Introduction Many doctors believe that patients with gout are unwilling to receive urate-lowering therapy (ULT) and blame them for poor adherence to management.
Objective To test the effectiveness of a complex intervention for gout that incorporates key elements of current guidelines, including full patient information, delivered in an optimal setting (specialist hospital clinic).
Method Observational study of patients reporting ongoing attacks of gout recruited from primary care lists. 106 participants (94 men, 12 women; mean age 61 years) were enrolled in the study. Patients received a predominantly nurse-delivered intervention that included education, individualised lifestyle advice and appropriate ULT. The predefined goal was to achieve serum uric acid (SUA) levels ≤360 μmol/l after 1 year in at least 70% of participants.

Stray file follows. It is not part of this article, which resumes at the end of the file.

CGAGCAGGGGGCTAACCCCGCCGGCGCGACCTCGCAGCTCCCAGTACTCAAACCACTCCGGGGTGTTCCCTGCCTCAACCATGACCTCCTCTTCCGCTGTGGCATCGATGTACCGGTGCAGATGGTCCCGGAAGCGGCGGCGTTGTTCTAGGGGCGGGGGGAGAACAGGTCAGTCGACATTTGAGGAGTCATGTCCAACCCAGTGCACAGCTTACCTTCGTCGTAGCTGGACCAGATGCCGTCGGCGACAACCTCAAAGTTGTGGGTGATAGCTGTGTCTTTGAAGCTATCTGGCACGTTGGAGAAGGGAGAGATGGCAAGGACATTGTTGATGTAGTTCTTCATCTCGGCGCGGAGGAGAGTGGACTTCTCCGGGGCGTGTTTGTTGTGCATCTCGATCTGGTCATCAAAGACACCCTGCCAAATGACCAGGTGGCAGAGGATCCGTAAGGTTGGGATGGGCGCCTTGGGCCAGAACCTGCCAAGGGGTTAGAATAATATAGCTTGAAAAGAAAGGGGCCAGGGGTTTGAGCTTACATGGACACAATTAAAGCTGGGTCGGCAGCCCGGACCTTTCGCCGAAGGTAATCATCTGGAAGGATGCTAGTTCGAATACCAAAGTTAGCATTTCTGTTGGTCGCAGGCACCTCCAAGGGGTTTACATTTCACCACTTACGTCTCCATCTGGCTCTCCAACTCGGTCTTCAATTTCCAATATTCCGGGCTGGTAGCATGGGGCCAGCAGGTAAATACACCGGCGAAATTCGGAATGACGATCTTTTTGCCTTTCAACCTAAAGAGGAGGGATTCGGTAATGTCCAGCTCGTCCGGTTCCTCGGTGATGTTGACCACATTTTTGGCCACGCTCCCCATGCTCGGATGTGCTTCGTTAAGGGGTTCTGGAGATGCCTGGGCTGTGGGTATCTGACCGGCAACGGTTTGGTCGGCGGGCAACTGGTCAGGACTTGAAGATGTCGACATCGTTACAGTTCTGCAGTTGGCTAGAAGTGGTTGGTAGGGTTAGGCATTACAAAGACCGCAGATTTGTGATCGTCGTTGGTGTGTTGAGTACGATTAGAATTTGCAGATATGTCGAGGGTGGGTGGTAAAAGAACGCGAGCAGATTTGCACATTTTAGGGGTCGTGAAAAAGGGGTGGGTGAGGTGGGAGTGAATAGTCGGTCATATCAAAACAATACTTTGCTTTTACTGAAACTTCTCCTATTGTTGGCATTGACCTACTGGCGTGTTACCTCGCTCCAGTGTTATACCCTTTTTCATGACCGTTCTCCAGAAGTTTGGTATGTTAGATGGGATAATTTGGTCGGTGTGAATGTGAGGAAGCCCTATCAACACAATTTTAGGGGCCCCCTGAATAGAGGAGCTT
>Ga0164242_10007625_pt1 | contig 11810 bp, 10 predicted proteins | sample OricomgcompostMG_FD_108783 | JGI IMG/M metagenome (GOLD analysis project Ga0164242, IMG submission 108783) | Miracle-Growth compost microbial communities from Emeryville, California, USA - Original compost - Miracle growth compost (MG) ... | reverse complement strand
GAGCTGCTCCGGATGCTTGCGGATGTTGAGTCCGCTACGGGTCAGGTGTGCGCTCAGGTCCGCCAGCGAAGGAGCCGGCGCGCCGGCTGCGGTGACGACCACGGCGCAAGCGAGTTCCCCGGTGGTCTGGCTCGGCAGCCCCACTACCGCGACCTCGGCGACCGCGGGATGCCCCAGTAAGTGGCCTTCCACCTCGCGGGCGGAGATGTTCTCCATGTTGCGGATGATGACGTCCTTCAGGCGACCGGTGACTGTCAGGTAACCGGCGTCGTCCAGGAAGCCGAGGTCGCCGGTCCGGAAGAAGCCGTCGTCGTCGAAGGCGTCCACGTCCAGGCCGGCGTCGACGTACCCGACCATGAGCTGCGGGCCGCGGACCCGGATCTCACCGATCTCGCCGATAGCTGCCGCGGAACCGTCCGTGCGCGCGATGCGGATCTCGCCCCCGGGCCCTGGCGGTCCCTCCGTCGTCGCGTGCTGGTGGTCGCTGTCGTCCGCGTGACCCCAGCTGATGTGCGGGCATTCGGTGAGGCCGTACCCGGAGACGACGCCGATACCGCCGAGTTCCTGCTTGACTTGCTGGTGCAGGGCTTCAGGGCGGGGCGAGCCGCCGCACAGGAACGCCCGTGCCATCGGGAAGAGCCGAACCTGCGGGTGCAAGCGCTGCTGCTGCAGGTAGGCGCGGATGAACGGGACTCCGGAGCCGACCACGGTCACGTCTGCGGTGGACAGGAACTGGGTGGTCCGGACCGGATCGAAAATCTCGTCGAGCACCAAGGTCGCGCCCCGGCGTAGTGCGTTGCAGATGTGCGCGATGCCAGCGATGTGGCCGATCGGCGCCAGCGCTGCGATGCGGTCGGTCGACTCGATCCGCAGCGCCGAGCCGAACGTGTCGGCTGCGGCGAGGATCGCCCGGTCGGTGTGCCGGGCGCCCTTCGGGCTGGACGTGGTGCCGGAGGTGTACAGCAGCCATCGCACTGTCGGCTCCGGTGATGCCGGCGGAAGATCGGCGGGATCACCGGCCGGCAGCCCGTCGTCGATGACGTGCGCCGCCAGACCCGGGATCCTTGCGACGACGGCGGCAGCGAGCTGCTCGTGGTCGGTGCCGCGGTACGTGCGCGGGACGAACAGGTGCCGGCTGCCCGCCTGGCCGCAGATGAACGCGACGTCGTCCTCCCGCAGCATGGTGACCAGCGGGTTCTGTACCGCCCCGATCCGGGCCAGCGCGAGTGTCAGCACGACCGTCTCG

Results Of the 106 participants at baseline, 16% had tophi; mean (SD) baseline SUA was 456 (98) µmol/l. All participants agreed to joint aspiration to confirm gout and all wished to receive ULT. At 12 months, 92% of the 106 participants had achieved the therapeutic target (SUA≤360 µmol); 85% had SUA <300 µmol/l. Allopurinol was the most commonly used ULT, requiring a median dose of 400 mg daily to achieve the target. Improvements in Short Form-36 were observed (significant for pain) after 1 year.
Conclusion A predominantly nurse-led intervention including education, lifestyle advice and ULT can successfully achieve the recommended treatment target in more than 9 out of 10 patients. Full explanation and discussion about the nature of gout and its treatment options and individualisation of management probably account for this success.
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